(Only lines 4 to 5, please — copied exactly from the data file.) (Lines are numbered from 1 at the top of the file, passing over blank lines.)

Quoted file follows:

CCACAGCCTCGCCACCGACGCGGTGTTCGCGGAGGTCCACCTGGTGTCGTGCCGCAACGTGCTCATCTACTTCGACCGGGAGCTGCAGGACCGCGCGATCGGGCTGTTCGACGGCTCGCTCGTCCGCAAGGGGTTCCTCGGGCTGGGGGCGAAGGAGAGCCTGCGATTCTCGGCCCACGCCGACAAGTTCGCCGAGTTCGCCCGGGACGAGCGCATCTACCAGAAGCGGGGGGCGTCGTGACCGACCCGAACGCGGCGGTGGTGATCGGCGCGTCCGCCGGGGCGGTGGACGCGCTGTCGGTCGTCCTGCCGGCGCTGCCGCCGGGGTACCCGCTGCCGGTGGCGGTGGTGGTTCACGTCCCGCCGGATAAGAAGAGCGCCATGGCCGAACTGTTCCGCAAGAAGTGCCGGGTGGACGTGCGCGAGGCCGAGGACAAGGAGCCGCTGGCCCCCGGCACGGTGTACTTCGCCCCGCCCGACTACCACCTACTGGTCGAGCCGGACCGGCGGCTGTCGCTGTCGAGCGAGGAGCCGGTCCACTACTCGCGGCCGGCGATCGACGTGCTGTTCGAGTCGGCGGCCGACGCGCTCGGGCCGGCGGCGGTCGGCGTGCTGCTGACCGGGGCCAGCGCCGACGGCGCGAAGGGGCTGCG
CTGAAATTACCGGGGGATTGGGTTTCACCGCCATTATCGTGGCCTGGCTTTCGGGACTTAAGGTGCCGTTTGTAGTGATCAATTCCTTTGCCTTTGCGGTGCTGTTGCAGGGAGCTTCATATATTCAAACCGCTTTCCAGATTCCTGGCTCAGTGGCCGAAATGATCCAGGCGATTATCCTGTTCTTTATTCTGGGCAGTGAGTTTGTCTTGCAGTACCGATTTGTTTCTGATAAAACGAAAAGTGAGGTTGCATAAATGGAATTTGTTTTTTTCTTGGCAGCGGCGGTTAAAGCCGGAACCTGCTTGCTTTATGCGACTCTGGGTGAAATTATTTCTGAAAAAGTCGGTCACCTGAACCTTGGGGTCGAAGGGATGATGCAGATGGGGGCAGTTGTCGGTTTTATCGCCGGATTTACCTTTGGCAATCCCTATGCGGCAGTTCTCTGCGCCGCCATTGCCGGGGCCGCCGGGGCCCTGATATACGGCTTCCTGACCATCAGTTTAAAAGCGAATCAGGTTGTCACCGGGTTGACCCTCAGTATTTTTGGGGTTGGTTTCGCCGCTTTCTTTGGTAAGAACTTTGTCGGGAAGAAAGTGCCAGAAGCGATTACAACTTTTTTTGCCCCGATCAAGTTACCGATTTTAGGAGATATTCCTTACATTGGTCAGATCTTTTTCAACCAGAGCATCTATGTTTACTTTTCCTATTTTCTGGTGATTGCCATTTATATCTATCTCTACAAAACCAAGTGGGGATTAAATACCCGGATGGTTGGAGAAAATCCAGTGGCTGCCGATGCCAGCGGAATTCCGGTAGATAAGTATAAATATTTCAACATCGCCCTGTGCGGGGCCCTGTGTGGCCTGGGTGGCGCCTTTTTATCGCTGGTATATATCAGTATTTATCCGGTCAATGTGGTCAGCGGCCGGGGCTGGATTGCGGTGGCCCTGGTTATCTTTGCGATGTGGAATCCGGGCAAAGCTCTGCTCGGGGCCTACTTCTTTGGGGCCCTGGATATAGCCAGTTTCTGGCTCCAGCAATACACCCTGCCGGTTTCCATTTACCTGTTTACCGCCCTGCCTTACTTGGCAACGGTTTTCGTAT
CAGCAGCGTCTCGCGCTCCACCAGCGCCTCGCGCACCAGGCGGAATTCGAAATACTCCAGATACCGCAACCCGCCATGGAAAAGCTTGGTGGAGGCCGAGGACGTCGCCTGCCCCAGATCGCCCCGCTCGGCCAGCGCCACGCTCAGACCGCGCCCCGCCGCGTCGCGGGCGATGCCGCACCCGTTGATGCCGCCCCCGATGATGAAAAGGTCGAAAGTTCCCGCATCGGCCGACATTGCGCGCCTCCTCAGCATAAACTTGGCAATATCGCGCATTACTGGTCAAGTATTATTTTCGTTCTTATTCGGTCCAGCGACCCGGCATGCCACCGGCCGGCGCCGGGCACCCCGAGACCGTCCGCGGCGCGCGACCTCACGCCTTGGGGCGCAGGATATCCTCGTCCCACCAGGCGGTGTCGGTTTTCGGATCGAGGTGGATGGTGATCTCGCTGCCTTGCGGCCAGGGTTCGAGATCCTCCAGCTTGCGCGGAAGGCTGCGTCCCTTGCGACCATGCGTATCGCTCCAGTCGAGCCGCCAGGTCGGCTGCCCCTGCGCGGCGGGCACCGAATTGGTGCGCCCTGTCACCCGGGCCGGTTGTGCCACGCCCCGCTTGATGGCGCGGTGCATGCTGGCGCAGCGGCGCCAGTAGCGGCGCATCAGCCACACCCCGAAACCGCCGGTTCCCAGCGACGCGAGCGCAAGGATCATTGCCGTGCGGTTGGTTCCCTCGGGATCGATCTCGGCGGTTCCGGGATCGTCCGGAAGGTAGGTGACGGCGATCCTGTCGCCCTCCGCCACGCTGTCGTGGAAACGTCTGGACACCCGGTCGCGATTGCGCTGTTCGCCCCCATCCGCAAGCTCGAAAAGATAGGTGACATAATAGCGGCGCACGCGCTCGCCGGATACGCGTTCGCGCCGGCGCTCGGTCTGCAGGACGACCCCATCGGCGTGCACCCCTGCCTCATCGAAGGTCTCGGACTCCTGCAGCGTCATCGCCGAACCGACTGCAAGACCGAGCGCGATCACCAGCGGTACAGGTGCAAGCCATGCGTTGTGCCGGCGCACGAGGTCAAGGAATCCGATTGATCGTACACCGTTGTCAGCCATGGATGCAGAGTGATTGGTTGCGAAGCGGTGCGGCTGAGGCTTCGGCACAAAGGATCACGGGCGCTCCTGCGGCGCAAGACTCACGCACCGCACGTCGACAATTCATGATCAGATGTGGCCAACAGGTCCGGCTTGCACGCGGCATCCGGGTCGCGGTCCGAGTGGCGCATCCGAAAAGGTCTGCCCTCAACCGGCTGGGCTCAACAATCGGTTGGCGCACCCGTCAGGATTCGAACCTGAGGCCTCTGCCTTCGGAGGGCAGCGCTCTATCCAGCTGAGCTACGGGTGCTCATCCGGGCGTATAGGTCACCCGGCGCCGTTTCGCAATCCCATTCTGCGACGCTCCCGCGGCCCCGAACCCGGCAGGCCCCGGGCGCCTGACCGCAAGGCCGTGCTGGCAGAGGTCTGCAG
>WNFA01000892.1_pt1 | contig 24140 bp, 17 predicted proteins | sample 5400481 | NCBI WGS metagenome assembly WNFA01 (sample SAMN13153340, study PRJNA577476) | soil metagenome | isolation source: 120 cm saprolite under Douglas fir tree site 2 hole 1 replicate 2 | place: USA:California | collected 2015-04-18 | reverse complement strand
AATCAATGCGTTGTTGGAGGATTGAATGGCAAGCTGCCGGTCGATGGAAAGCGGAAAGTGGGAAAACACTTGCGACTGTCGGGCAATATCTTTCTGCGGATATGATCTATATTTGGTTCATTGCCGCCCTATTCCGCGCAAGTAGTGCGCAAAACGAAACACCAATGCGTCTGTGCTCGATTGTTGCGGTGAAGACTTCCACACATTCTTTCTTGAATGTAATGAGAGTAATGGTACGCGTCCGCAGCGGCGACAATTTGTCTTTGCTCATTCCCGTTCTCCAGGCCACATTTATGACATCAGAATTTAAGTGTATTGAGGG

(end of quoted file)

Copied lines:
>WNFA01000892.1_pt1 | contig 24140 bp, 17 predicted proteins | sample 5400481 | NCBI WGS metagenome assembly WNFA01 (sample SAMN13153340, study PRJNA577476) | soil metagenome | isolation source: 120 cm saprolite under Douglas fir tree site 2 hole 1 replicate 2 | place: USA:California | collected 2015-04-18 | reverse complement strand
AATCAATGCGTTGTTGGAGGATTGAATGGCAAGCTGCCGGTCGATGGAAAGCGGAAAGTGGGAAAACACTTGCGACTGTCGGGCAATATCTTTCTGCGGATATGATCTATATTTGGTTCATTGCCGCCCTATTCCGCGCAAGTAGTGCGCAAAACGAAACACCAATGCGTCTGTGCTCGATTGTTGCGGTGAAGACTTCCACACATTCTTTCTTGAATGTAATGAGAGTAATGGTACGCGTCCGCAGCGGCGACAATTTGTCTTTGCTCATTCCCGTTCTCCAGGCCACATTTATGACATCAGAATTTAAGTGTATTGAGGG